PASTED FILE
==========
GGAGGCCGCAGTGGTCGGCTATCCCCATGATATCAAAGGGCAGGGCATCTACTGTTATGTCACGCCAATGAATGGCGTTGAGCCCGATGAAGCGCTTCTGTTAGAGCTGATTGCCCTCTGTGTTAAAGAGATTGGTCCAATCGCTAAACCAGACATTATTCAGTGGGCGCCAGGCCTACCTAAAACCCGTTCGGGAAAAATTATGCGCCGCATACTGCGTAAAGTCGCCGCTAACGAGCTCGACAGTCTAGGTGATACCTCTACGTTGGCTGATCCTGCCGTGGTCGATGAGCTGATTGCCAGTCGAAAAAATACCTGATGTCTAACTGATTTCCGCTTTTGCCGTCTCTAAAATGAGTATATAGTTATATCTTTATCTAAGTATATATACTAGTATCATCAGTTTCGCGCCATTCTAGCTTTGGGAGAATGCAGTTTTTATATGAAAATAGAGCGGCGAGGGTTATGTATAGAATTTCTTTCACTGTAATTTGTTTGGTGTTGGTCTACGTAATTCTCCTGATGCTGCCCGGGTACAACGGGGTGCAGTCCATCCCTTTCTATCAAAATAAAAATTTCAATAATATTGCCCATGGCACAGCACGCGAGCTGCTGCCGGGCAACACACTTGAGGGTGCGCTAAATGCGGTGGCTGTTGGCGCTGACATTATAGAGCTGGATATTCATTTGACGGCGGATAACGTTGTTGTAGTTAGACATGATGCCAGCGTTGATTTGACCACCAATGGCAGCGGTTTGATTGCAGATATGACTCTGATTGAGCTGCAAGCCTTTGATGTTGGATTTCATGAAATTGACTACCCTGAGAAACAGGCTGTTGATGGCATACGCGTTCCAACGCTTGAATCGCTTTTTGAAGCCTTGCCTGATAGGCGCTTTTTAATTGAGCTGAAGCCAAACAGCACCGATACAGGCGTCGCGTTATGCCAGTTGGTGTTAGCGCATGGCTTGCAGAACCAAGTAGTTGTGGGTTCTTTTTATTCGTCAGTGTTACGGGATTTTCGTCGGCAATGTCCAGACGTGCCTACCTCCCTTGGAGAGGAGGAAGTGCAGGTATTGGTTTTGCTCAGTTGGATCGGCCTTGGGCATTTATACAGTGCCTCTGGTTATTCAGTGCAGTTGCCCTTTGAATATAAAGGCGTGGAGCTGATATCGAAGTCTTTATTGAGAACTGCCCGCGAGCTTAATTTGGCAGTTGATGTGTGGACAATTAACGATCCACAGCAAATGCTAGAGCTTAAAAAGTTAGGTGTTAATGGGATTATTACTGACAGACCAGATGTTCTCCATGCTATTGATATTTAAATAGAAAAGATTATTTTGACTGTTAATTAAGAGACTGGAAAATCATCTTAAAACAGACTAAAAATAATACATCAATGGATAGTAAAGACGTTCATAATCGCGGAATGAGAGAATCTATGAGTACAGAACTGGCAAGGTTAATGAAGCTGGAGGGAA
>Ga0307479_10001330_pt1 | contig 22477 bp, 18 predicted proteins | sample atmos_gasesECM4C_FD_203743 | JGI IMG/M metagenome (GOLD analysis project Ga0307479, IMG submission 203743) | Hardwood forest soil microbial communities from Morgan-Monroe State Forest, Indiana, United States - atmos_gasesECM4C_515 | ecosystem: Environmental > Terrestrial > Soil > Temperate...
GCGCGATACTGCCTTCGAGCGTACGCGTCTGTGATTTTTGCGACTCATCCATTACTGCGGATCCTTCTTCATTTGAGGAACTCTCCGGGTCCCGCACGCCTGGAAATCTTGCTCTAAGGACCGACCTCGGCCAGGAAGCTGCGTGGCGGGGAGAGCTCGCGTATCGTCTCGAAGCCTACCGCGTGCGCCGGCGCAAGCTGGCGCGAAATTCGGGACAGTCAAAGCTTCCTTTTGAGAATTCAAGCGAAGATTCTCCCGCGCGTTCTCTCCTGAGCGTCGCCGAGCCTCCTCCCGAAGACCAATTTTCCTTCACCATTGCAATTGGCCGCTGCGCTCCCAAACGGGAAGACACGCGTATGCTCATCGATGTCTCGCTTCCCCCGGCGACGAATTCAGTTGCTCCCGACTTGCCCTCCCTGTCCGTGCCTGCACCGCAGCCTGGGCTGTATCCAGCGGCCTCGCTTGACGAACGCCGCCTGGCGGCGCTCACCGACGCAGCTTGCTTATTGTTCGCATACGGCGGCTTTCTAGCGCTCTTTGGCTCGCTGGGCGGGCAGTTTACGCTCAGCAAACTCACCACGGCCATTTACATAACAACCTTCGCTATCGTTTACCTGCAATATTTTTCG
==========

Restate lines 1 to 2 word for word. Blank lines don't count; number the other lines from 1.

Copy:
GGAGGCCGCAGTGGTCGGCTATCCCCATGATATCAAAGGGCAGGGCATCTACTGTTATGTCACGCCAATGAATGGCGTTGAGCCCGATGAAGCGCTTCTGTTAGAGCTGATTGCCCTCTGTGTTAAAGAGATTGGTCCAATCGCTAAACCAGACATTATTCAGTGGGCGCCAGGCCTACCTAAAACCCGTTCGGGAAAAATTATGCGCCGCATACTGCGTAAAGTCGCCGCTAACGAGCTCGACAGTCTAGGTGATACCTCTACGTTGGCTGATCCTGCCGTGGTCGATGAGCTGATTGCCAGTCGAAAAAATACCTGATGTCTAACTGATTTCCGCTTTTGCCGTCTCTAAAATGAGTATATAGTTATATCTTTATCTAAGTATATATACTAGTATCATCAGTTTCGCGCCATTCTAGCTTTGGGAGAATGCAGTTTTTATATGAAAATAGAGCGGCGAGGGTTATGTATAGAATTTCTTTCACTGTAATTTGTTTGGTGTTGGTCTACGTAATTCTCCTGATGCTGCCCGGGTACAACGGGGTGCAGTCCATCCCTTTCTATCAAAATAAAAATTTCAATAATATTGCCCATGGCACAGCACGCGAGCTGCTGCCGGGCAACACACTTGAGGGTGCGCTAAATGCGGTGGCTGTTGGCGCTGACATTATAGAGCTGGATATTCATTTGACGGCGGATAACGTTGTTGTAGTTAGACATGATGCCAGCGTTGATTTGACCACCAATGGCAGCGGTTTGATTGCAGATATGACTCTGATTGAGCTGCAAGCCTTTGATGTTGGATTTCATGAAATTGACTACCCTGAGAAACAGGCTGTTGATGGCATACGCGTTCCAACGCTTGAATCGCTTTTTGAAGCCTTGCCTGATAGGCGCTTTTTAATTGAGCTGAAGCCAAACAGCACCGATACAGGCGTCGCGTTATGCCAGTTGGTGTTAGCGCATGGCTTGCAGAACCAAGTAGTTGTGGGTTCTTTTTATTCGTCAGTGTTACGGGATTTTCGTCGGCAATGTCCAGACGTGCCTACCTCCCTTGGAGAGGAGGAAGTGCAGGTATTGGTTTTGCTCAGTTGGATCGGCCTTGGGCATTTATACAGTGCCTCTGGTTATTCAGTGCAGTTGCCCTTTGAATATAAAGGCGTGGAGCTGATATCGAAGTCTTTATTGAGAACTGCCCGCGAGCTTAATTTGGCAGTTGATGTGTGGACAATTAACGATCCACAGCAAATGCTAGAGCTTAAAAAGTTAGGTGTTAATGGGATTATTACTGACAGACCAGATGTTCTCCATGCTATTGATATTTAAATAGAAAAGATTATTTTGACTGTTAATTAAGAGACTGGAAAATCATCTTAAAACAGACTAAAAATAATACATCAATGGATAGTAAAGACGTTCATAATCGCGGAATGAGAGAATCTATGAGTACAGAACTGGCAAGGTTAATGAAGCTGGAGGGAA
>Ga0307479_10001330_pt1 | contig 22477 bp, 18 predicted proteins | sample atmos_gasesECM4C_FD_203743 | JGI IMG/M metagenome (GOLD analysis project Ga0307479, IMG submission 203743) | Hardwood forest soil microbial communities from Morgan-Monroe State Forest, Indiana, United States - atmos_gasesECM4C_515 | ecosystem: Environmental > Terrestrial > Soil > Temperate...